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Selective fractionation and enzymatic hydrolysis of Eucalyptus nitens wood

Penín, L., Peleteiro, S., Santos, V., Alonso, J. L., Parajó, J. C.
Cellulose 2019 v.26 no.2 pp. 1125-1139
Eucalyptus nitens, biorefining, cellulose, delignification, enzymatic hydrolysis, fractionation, glucose, hot water treatment, hydrolysis, lignin, processing stages, raw materials, wood, xylan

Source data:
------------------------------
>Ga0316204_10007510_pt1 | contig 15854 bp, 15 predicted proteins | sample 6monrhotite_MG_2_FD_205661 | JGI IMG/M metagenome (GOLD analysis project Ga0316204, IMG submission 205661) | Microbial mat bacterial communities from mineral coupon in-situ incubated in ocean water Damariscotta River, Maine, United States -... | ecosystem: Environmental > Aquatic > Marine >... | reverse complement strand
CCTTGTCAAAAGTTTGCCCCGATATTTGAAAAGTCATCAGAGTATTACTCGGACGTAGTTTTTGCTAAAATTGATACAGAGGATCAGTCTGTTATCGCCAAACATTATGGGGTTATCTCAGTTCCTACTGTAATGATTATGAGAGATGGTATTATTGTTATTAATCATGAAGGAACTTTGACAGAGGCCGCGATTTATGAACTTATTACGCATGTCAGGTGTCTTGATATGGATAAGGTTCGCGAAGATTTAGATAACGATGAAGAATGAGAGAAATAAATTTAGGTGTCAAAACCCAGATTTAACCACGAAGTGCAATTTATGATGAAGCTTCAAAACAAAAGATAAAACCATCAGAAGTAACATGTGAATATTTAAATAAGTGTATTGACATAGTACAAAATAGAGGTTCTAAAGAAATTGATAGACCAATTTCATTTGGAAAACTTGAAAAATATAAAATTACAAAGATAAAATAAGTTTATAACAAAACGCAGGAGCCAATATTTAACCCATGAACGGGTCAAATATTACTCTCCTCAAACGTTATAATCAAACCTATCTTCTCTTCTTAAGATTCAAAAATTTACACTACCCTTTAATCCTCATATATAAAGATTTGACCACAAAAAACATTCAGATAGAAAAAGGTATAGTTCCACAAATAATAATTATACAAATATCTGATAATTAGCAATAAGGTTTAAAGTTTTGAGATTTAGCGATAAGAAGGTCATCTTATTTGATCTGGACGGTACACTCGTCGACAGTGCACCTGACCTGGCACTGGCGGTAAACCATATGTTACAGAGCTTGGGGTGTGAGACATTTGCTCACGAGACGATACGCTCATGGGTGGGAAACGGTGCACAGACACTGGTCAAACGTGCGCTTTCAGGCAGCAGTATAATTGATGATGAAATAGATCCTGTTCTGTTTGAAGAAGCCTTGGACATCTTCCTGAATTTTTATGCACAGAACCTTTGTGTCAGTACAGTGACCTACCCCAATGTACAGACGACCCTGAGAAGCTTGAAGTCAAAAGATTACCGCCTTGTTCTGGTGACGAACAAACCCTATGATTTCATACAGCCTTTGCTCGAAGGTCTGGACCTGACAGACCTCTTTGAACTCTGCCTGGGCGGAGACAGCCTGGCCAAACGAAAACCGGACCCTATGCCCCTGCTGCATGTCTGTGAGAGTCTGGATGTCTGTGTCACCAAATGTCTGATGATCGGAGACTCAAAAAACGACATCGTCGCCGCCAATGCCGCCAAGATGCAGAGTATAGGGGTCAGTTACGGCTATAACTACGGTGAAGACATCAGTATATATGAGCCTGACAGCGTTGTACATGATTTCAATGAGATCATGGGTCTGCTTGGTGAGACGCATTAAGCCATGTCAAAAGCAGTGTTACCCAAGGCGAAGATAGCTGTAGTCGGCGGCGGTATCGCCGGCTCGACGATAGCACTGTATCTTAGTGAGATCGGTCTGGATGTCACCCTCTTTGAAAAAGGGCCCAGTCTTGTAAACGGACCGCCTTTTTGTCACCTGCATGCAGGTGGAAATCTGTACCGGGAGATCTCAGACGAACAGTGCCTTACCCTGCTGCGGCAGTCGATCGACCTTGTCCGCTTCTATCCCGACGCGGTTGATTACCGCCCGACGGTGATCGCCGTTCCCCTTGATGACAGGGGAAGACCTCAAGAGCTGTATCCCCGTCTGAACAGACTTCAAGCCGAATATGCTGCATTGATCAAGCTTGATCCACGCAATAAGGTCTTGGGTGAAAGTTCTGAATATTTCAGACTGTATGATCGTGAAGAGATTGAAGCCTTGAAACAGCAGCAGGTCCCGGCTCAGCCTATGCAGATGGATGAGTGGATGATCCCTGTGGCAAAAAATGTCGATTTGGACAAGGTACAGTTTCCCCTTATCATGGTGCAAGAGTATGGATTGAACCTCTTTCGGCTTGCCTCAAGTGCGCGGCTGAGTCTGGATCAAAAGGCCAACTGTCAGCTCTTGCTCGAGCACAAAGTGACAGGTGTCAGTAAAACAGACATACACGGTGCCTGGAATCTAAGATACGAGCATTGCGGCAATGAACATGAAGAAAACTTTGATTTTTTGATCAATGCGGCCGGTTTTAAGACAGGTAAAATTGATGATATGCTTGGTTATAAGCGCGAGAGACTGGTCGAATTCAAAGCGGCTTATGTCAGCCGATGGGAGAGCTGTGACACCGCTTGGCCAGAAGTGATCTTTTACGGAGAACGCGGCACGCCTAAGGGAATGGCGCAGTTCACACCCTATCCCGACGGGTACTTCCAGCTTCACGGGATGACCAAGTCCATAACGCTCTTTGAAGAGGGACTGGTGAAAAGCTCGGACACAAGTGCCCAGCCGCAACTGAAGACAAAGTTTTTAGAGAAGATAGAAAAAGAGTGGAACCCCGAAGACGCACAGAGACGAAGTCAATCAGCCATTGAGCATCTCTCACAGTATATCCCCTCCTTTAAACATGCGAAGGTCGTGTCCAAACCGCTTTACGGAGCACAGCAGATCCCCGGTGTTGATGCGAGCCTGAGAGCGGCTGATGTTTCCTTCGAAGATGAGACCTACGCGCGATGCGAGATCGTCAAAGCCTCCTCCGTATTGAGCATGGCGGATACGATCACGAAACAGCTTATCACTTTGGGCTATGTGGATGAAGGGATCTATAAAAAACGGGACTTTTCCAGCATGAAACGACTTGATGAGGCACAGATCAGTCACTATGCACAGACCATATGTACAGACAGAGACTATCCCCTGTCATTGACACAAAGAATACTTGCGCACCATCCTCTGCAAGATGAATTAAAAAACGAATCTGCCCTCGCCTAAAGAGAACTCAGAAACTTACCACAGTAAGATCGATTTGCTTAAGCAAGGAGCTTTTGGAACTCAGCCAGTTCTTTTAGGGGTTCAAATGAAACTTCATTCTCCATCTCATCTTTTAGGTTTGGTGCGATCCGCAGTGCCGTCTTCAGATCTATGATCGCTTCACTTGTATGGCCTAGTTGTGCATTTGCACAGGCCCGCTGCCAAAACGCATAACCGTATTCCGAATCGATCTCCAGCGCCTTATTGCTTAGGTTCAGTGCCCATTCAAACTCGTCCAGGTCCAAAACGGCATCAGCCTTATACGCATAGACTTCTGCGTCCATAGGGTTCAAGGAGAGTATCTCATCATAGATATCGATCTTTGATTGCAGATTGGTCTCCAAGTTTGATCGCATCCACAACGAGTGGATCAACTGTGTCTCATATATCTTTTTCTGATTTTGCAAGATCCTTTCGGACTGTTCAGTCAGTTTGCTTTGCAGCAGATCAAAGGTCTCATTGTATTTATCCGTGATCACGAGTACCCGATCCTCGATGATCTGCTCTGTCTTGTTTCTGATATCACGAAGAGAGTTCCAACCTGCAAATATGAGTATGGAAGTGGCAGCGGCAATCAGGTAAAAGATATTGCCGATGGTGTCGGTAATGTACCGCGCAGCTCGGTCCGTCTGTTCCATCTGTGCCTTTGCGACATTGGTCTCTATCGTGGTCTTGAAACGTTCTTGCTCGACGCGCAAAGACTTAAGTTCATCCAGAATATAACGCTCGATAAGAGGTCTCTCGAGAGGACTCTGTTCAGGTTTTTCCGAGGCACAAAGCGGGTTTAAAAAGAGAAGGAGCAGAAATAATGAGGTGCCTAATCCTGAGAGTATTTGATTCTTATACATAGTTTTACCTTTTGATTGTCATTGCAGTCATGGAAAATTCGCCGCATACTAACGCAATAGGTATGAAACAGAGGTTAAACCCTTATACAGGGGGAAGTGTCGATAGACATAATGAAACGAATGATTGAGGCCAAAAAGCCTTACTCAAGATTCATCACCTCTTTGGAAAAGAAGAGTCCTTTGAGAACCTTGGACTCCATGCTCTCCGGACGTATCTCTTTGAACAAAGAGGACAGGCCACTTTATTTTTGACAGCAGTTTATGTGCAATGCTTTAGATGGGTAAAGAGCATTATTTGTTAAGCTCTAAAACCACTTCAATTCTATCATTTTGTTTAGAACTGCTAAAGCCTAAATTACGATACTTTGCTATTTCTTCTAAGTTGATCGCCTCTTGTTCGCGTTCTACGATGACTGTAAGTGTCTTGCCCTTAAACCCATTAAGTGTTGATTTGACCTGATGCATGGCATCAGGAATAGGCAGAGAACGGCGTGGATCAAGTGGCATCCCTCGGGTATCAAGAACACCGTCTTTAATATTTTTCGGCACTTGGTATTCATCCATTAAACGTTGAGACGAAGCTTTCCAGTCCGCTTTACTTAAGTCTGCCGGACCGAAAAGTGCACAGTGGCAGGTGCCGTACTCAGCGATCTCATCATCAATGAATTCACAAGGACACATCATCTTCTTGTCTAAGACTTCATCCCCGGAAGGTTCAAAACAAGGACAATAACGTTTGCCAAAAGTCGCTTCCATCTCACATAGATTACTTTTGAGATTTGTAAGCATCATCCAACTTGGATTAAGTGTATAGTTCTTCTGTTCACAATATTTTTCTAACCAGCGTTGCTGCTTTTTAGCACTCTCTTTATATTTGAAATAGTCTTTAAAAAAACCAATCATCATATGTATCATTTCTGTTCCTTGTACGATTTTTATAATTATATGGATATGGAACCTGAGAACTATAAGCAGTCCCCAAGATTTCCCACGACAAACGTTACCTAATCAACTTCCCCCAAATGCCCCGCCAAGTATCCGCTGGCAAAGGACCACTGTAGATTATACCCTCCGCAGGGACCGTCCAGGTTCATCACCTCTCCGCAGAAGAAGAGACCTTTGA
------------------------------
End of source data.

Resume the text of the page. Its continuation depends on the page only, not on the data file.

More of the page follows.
Eucalyptus nitens, a fast growing species with remarkable resistance to plagues and ability to grow in frosting zones, was employed as a raw material for chemical fractionation following a selected biorefinery scheme. E. nitens wood samples were assayed for composition, and subjected to consecutive stages of hydrothermal processing (to solubilize the hemicellulosic fraction), organosolv delignification (for obtaining sulfur-free, soluble lignin fragments and a cellulose-enriched solid phase) and swelling. The various fractions from the processing stages were assayed for yield and composition. Operating under selected conditions, the hydrothermal stage allowed the recovery of 80.7% of the initial xylan as soluble hydrolysis or hydrolysis–dehydration products. The solid leaving the swelling stage contained 88.3% cellulose, and accumulated 90.2% of the cellulose present in the native wood. Near total cellulose conversion into glucose was achieved when the swelled solid was employed as a substrate in enzymatic hydrolysis experiments performed under selected operational conditions.